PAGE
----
There was no deduction made in the award of back pay for
the amount of unemployment insurance received by the claimant.
The claimant received benefits to which he was not entitled
because he was retroactively awarded wages within the meaning
of Section 8-809. English v. Maryland Reception Center, 273-BH-89.
B. Damages As Opposed to Back Pay
The claimant instituted a breach of contract action in District
Court after his position was abolished in breach of his
employment contract. The Court awarded damages in an amount
equal to the wages the claimant would have received had
there not been a breach of the employment contract, and
the employer paid the damage amount in full without deductions.
This case is distinguished from Katsianos, supra,
in which back pay was awarded by the NLRB, and federal and
state withholding taxes and F.I.C.A. taxes were deducted
therefrom. In this case, the payment was not "back pay,"
but was rather the satisfaction of a judgment debt created
by a court order for breach of contract. A cause of action
seeking "back pay" is not a justiciable cause of action
in Maryland's District Courts. Therefore, the back pay provision
of Section 8-809 does not apply. Cohen v. Emergency Physician Associates, P.A., 283-BH-83.
C. Relation to Section 8-801
The claimant was performing services for which wages are
payable under Section 8-801. A draw against commission qualifies
as "wages" under Section 8-201, especially when the draw
is not later recovered by the employer. Since the claimant
was receiving a draw which was greater than his unemployment
amount for each of the weeks in question, he was clearly
not "unemployed" during those weeks. Even if the claimant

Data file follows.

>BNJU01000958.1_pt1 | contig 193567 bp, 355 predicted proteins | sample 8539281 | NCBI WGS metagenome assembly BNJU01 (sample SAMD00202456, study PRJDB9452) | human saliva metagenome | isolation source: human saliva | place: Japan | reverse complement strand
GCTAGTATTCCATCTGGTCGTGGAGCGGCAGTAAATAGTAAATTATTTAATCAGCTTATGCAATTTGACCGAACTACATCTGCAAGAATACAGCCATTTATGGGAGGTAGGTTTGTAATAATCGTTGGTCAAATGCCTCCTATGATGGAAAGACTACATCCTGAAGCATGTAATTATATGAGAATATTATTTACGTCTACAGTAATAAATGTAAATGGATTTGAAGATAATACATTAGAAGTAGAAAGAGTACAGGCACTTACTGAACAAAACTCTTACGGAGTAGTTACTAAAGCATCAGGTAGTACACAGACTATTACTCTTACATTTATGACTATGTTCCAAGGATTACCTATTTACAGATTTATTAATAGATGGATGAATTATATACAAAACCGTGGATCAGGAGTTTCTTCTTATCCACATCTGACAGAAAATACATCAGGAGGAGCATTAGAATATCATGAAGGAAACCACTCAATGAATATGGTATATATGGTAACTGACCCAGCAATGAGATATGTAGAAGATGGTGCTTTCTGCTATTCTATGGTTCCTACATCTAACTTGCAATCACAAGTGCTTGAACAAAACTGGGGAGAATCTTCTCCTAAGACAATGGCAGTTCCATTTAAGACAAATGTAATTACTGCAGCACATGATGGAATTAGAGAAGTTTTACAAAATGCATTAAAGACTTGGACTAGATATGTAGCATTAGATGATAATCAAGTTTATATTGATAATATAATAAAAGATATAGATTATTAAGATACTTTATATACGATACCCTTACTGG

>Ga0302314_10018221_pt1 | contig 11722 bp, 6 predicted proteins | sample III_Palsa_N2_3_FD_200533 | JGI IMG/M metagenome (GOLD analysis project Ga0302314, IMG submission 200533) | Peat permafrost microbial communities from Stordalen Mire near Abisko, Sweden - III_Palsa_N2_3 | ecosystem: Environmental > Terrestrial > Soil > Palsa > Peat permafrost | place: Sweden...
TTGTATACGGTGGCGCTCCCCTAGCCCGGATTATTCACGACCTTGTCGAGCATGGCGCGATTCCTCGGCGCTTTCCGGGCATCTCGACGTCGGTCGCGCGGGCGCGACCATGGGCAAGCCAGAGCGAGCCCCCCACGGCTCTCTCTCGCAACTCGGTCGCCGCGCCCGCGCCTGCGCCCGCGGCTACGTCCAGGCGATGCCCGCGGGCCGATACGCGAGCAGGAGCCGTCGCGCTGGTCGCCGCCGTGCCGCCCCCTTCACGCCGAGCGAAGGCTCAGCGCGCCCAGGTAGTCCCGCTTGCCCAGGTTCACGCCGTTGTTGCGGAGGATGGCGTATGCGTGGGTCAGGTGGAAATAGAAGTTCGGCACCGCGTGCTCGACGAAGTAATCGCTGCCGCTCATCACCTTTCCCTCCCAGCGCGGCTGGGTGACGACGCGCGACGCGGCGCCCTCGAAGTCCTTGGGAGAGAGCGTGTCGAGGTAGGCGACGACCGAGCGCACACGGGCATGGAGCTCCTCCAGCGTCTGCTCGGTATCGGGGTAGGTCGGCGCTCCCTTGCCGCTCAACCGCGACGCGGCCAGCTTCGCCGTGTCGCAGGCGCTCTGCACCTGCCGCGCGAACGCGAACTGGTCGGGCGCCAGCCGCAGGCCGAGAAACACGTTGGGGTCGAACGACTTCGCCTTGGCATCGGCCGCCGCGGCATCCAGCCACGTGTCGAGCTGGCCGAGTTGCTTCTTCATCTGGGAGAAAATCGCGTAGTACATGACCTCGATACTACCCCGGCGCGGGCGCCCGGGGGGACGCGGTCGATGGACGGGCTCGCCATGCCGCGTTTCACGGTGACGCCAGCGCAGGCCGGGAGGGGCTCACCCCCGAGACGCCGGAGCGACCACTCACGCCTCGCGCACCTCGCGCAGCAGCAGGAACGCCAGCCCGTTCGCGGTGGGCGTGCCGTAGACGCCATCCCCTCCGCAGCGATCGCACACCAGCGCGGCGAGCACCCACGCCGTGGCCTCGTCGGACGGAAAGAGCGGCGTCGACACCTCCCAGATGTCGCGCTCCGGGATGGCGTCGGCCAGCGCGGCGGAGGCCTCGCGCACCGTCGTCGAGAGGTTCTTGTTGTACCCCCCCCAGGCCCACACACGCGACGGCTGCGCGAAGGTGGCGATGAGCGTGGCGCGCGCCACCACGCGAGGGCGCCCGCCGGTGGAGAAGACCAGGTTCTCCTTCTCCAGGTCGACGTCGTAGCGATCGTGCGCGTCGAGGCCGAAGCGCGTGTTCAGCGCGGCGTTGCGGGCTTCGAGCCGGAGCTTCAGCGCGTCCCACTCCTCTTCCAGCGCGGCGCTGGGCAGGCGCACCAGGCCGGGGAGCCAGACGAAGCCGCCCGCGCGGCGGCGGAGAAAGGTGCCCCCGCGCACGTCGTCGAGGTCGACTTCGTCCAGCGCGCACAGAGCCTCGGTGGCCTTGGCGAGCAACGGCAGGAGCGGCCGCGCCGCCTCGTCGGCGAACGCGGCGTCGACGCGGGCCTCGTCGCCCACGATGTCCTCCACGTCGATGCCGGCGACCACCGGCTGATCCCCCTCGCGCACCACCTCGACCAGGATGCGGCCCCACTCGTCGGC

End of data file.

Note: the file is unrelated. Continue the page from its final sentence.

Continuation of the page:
had not received the draw, he would not have been unemployed
during the weeks in question. This is so because where a
claimant performs services in each of several weeks with
the expectation of receiving a commission, and where the
commission is eventually paid, it is appropriate to attribute
the commission to those weeks in which the claimant actually
performed services. The claimant was overpaid for six weeks
totalling $1,050. This amount is recoverable and must be
repaid within the meaning of Section 8-809. Pontius
v. A R C Technology, 250-BR-87.
The claimant worked on boats but became unemployed. He
began receiving unemployment benefits in April, 1986. About
this same time, he began working on a lobster boat and understood
that he would be paid for this work when the boat began
bringing in the lobsters. He worked on the boat almost two
months while filing for unemployment insurance. On June
17, 1986, he notified the agency that he had been working
on the boat and would not need his unemployment benefits
in the near future because he would soon be paid. From April
20 to June 14, 1986, the claimant was working and performing
services for which wages were payable. He was therefore
not unemployed as that term is used in Section 8-801. Benefits
paid to the claimant are recoverable under Section 8-809. Layton, 469-SE-87.